Explain your old-fashioned aesthetic. Some people might call it steampunk. What’s your story?


I just call it a look. I’m not trying to make a statement. I had the mustache long before I heard the term steampunk. There are two aspects to it: I like the process of dressing up for a show. It appeals to my sense of an old-fashioned work ethic about show business. A show should be an event, and you should dress up for it — the same way you would dress up for a party or for a dinner. It shows respect for the audience and respect for the craft.


There is also a psychological aspect of it that helps you get into character, like Superman in the phone booth. Then the other aspect is if you’re going to be onstage, it can be hard to figure out what to wear. There’s nothing more embarrassing than when people wear one thing and then look back on it 10 years later with horror. A suit and tie is a pretty safe way to go (laughs). It’s time-tested and proven. You’re never going be embarrassed by it and you can have the same look when you’re 22 as you do when you’re 52. If you want to age gracefully in show business, that’s a great way to do it.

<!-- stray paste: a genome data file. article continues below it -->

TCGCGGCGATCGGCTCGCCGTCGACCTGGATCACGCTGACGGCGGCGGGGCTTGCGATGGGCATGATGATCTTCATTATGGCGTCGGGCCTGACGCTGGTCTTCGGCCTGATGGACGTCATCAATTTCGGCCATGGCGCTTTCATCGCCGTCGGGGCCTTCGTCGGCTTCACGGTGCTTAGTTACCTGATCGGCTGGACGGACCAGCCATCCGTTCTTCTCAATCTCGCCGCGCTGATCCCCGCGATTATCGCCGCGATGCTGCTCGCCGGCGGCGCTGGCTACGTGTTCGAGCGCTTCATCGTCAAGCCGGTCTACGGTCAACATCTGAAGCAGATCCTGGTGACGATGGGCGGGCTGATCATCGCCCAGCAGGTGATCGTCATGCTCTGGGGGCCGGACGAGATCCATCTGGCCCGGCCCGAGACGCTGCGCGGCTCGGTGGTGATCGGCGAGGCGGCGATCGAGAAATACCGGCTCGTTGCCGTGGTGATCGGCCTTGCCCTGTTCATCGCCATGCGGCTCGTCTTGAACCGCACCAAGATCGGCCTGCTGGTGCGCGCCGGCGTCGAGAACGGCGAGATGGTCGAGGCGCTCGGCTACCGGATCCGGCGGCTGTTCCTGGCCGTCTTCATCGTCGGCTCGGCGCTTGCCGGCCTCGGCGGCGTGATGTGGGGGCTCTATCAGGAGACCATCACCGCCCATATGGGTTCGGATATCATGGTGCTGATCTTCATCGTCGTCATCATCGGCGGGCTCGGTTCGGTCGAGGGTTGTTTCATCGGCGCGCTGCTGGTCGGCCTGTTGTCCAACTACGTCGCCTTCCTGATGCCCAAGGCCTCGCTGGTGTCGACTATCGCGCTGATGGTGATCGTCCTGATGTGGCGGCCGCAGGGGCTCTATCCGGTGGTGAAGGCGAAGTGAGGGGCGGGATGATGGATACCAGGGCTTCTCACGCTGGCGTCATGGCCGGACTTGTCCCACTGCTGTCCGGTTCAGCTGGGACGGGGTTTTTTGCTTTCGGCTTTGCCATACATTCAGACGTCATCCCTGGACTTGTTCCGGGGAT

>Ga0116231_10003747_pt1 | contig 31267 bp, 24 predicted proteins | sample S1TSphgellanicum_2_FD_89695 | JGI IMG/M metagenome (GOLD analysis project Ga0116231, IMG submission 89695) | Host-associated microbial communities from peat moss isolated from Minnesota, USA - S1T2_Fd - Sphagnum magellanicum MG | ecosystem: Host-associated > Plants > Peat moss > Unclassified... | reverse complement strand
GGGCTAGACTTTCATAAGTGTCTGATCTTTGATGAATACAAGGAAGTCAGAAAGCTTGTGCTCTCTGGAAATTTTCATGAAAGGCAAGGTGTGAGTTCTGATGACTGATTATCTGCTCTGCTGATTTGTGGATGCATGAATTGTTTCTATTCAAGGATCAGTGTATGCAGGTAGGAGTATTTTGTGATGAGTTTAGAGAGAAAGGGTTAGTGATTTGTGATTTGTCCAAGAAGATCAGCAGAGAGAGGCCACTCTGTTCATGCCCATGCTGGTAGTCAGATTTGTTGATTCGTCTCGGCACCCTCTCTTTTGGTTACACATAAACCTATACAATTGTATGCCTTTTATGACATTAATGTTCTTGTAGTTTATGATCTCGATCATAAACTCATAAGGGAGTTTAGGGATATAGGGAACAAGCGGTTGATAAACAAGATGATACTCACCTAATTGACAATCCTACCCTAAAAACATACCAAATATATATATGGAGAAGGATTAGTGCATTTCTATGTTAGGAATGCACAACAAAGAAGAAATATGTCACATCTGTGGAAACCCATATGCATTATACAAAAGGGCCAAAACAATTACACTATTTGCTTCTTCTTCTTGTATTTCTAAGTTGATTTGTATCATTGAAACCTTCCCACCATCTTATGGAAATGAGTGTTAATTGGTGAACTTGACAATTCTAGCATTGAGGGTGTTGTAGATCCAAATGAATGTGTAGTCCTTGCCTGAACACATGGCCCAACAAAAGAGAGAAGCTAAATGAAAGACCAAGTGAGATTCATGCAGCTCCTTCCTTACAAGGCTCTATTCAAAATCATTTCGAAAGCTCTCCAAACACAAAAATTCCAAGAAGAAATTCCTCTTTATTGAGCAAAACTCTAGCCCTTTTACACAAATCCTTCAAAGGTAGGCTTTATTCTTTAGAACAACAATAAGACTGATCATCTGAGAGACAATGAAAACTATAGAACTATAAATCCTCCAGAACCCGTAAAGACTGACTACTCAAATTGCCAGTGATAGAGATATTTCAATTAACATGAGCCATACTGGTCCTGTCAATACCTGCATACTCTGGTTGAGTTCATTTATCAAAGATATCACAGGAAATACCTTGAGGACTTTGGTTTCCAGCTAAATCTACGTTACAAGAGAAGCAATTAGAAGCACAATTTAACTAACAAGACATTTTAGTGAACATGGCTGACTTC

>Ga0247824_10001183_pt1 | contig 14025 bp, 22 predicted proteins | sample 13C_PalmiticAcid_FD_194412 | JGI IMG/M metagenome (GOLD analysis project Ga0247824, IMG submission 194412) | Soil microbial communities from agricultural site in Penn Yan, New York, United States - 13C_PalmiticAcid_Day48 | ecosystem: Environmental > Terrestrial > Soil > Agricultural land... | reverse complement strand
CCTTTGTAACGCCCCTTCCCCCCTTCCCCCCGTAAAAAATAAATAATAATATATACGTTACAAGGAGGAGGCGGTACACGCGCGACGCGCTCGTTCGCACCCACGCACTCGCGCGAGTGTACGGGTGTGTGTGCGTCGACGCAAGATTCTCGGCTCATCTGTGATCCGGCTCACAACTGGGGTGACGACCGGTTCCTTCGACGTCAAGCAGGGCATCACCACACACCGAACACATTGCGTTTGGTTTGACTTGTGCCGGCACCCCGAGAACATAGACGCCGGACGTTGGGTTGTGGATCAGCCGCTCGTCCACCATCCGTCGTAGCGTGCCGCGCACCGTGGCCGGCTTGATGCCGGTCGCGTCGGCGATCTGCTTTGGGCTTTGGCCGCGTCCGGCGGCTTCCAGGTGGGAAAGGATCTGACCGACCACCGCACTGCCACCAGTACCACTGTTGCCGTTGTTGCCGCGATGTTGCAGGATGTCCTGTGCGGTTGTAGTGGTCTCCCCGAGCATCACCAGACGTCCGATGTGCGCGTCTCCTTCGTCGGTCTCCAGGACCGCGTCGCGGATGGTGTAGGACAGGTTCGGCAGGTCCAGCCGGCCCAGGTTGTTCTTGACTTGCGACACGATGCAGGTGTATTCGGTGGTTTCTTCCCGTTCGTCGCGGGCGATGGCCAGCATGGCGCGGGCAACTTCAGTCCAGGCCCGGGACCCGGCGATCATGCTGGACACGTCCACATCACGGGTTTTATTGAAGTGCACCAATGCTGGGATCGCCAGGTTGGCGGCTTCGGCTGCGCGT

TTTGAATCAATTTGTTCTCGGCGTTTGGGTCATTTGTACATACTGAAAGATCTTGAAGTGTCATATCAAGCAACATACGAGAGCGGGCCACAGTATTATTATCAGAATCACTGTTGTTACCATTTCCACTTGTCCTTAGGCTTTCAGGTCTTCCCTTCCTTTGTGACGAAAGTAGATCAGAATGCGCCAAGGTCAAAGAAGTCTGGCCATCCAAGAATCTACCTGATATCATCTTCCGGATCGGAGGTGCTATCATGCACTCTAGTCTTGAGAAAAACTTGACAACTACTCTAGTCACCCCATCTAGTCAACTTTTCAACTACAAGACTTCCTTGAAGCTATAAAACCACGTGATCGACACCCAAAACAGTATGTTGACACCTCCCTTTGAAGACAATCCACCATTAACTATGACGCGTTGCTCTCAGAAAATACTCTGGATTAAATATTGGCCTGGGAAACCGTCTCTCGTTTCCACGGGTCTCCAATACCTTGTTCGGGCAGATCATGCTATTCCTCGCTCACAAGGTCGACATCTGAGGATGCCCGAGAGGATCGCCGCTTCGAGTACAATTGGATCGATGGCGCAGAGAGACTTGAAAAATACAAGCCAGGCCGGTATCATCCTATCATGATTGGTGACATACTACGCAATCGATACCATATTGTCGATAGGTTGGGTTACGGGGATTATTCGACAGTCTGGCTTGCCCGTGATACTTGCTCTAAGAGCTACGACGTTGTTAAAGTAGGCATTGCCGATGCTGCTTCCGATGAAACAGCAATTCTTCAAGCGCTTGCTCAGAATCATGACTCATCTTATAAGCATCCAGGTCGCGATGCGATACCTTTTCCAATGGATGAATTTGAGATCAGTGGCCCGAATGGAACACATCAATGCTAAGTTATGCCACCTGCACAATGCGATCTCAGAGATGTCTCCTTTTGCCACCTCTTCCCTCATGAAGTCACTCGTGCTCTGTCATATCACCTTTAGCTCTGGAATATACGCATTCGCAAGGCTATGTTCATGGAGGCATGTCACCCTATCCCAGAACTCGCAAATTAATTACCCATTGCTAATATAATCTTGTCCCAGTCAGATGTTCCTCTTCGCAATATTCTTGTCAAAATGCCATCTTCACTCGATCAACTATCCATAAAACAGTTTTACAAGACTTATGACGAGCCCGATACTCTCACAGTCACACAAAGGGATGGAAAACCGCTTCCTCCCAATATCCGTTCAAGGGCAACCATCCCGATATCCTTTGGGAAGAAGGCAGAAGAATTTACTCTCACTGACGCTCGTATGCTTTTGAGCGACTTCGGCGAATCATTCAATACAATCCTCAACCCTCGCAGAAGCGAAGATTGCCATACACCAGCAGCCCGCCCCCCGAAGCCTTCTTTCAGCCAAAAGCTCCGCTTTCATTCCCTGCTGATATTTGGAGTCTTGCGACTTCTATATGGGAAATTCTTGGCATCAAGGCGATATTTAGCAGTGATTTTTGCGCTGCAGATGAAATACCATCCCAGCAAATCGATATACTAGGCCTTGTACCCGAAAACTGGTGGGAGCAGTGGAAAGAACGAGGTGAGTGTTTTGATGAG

When you write, you inhabit characters more often than writing from the first person. To do so, you must make a lot of observations about people in your everyday life.


Yeah, I love listening to the way people talk (laughs), if you know what I mean. People are always expressing things that they’re not actually saying. The ways in which that happens is always fascinating to me. I’m always writing down dialogue I overhear, most of which is hard to fit into song form but that doesn’t mean I don’t try to shoehorn it in there.